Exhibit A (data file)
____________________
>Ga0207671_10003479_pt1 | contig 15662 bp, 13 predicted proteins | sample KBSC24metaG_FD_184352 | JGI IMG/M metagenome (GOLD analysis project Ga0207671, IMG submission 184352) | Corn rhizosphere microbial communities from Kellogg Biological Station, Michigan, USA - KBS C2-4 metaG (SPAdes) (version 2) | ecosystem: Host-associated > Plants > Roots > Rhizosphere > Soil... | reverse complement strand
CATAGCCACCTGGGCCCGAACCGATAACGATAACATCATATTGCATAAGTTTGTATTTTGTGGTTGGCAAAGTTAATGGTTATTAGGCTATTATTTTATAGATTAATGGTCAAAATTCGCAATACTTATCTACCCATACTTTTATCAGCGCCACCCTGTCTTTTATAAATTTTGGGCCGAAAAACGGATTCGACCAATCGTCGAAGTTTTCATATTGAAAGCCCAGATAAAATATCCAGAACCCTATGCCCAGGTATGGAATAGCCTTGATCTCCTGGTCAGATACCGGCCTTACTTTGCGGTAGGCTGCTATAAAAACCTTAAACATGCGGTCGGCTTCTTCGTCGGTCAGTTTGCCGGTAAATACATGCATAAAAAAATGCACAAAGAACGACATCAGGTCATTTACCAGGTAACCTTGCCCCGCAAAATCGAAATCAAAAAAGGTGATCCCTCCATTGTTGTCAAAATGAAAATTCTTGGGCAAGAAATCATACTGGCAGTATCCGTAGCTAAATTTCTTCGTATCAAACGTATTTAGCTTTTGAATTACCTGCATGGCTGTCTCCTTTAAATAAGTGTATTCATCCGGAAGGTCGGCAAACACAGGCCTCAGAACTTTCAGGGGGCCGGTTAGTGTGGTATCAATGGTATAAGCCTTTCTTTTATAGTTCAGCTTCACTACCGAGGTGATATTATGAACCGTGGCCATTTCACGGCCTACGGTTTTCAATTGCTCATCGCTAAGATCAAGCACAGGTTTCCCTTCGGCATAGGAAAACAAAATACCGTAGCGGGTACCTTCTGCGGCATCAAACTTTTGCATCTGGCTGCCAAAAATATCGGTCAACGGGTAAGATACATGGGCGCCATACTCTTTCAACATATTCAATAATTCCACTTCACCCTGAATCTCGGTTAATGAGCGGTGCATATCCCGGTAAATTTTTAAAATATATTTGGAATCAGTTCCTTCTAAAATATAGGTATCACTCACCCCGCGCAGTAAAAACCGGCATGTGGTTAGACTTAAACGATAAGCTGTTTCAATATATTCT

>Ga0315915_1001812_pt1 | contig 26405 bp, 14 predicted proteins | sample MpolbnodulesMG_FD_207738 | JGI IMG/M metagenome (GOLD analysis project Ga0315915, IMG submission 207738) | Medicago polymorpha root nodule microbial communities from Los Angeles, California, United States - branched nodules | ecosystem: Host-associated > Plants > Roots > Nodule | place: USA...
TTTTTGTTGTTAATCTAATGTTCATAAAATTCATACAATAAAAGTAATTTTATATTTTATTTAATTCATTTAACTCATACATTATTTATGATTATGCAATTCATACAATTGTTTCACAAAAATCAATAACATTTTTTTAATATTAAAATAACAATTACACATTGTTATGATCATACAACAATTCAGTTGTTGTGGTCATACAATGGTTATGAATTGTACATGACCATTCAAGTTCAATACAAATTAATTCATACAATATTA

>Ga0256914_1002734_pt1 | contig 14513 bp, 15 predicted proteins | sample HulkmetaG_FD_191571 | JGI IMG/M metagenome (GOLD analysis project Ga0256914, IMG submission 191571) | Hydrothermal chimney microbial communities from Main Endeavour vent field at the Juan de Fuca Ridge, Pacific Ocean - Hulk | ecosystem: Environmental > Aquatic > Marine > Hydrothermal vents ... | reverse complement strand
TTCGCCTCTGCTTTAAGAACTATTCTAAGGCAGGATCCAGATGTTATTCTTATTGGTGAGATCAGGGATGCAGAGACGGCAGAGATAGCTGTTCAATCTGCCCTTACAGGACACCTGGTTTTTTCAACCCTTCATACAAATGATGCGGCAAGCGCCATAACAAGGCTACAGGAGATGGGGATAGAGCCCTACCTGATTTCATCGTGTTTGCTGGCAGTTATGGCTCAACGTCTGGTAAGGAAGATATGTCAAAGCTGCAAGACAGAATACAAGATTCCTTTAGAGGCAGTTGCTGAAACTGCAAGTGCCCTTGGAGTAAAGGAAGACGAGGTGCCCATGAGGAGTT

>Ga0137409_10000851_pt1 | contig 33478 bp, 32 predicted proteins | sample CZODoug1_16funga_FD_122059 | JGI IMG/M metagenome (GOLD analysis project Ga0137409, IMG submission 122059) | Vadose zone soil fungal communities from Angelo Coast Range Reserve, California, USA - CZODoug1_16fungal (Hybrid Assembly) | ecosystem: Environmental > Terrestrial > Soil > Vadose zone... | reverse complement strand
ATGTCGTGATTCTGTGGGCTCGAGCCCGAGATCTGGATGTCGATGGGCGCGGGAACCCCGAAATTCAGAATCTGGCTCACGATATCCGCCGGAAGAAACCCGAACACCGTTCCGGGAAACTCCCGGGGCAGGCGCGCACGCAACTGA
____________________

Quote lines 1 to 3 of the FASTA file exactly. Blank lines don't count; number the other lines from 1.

>Ga0207671_10003479_pt1 | contig 15662 bp, 13 predicted proteins | sample KBSC24metaG_FD_184352 | JGI IMG/M metagenome (GOLD analysis project Ga0207671, IMG submission 184352) | Corn rhizosphere microbial communities from Kellogg Biological Station, Michigan, USA - KBS C2-4 metaG (SPAdes) (version 2) | ecosystem: Host-associated > Plants > Roots > Rhizosphere > Soil... | reverse complement strand
CATAGCCACCTGGGCCCGAACCGATAACGATAACATCATATTGCATAAGTTTGTATTTTGTGGTTGGCAAAGTTAATGGTTATTAGGCTATTATTTTATAGATTAATGGTCAAAATTCGCAATACTTATCTACCCATACTTTTATCAGCGCCACCCTGTCTTTTATAAATTTTGGGCCGAAAAACGGATTCGACCAATCGTCGAAGTTTTCATATTGAAAGCCCAGATAAAATATCCAGAACCCTATGCCCAGGTATGGAATAGCCTTGATCTCCTGGTCAGATACCGGCCTTACTTTGCGGTAGGCTGCTATAAAAACCTTAAACATGCGGTCGGCTTCTTCGTCGGTCAGTTTGCCGGTAAATACATGCATAAAAAAATGCACAAAGAACGACATCAGGTCATTTACCAGGTAACCTTGCCCCGCAAAATCGAAATCAAAAAAGGTGATCCCTCCATTGTTGTCAAAATGAAAATTCTTGGGCAAGAAATCATACTGGCAGTATCCGTAGCTAAATTTCTTCGTATCAAACGTATTTAGCTTTTGAATTACCTGCATGGCTGTCTCCTTTAAATAAGTGTATTCATCCGGAAGGTCGGCAAACACAGGCCTCAGAACTTTCAGGGGGCCGGTTAGTGTGGTATCAATGGTATAAGCCTTTCTTTTATAGTTCAGCTTCACTACCGAGGTGATATTATGAACCGTGGCCATTTCACGGCCTACGGTTTTCAATTGCTCATCGCTAAGATCAAGCACAGGTTTCCCTTCGGCATAGGAAAACAAAATACCGTAGCGGGTACCTTCTGCGGCATCAAACTTTTGCATCTGGCTGCCAAAAATATCGGTCAACGGGTAAGATACATGGGCGCCATACTCTTTCAACATATTCAATAATTCCACTTCACCCTGAATCTCGGTTAATGAGCGGTGCATATCCCGGTAAATTTTTAAAATATATTTGGAATCAGTTCCTTCTAAAATATAGGTATCACTCACCCCGCGCAGTAAAAACCGGCATGTGGTTAGACTTAAACGATAAGCTGTTTCAATATATTCT

>Ga0315915_1001812_pt1 | contig 26405 bp, 14 predicted proteins | sample MpolbnodulesMG_FD_207738 | JGI IMG/M metagenome (GOLD analysis project Ga0315915, IMG submission 207738) | Medicago polymorpha root nodule microbial communities from Los Angeles, California, United States - branched nodules | ecosystem: Host-associated > Plants > Roots > Nodule | place: USA...